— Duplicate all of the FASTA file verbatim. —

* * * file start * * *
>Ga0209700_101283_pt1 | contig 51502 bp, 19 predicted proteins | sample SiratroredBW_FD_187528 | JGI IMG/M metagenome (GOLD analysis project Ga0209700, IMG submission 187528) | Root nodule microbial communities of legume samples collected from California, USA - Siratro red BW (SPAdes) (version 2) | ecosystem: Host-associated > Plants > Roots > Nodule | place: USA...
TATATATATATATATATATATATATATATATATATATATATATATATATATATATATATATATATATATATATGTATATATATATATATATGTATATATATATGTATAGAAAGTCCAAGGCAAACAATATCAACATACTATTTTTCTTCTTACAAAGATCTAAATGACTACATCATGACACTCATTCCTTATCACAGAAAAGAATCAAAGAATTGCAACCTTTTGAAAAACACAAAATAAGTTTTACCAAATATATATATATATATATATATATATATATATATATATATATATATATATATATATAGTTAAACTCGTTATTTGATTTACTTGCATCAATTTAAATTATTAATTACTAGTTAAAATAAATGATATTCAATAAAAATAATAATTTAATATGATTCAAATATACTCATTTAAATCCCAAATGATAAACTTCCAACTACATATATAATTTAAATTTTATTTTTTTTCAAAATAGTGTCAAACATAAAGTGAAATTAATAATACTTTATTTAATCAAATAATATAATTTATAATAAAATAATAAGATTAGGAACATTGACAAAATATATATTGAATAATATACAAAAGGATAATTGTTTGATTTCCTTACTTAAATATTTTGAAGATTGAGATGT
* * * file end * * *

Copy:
>Ga0209700_101283_pt1 | contig 51502 bp, 19 predicted proteins | sample SiratroredBW_FD_187528 | JGI IMG/M metagenome (GOLD analysis project Ga0209700, IMG submission 187528) | Root nodule microbial communities of legume samples collected from California, USA - Siratro red BW (SPAdes) (version 2) | ecosystem: Host-associated > Plants > Roots > Nodule | place: USA...
TATATATATATATATATATATATATATATATATATATATATATATATATATATATATATATATATATATATATGTATATATATATATATATGTATATATATATGTATAGAAAGTCCAAGGCAAACAATATCAACATACTATTTTTCTTCTTACAAAGATCTAAATGACTACATCATGACACTCATTCCTTATCACAGAAAAGAATCAAAGAATTGCAACCTTTTGAAAAACACAAAATAAGTTTTACCAAATATATATATATATATATATATATATATATATATATATATATATATATATATATATAGTTAAACTCGTTATTTGATTTACTTGCATCAATTTAAATTATTAATTACTAGTTAAAATAAATGATATTCAATAAAAATAATAATTTAATATGATTCAAATATACTCATTTAAATCCCAAATGATAAACTTCCAACTACATATATAATTTAAATTTTATTTTTTTTCAAAATAGTGTCAAACATAAAGTGAAATTAATAATACTTTATTTAATCAAATAATATAATTTATAATAAAATAATAAGATTAGGAACATTGACAAAATATATATTGAATAATATACAAAAGGATAATTGTTTGATTTCCTTACTTAAATATTTTGAAGATTGAGATGT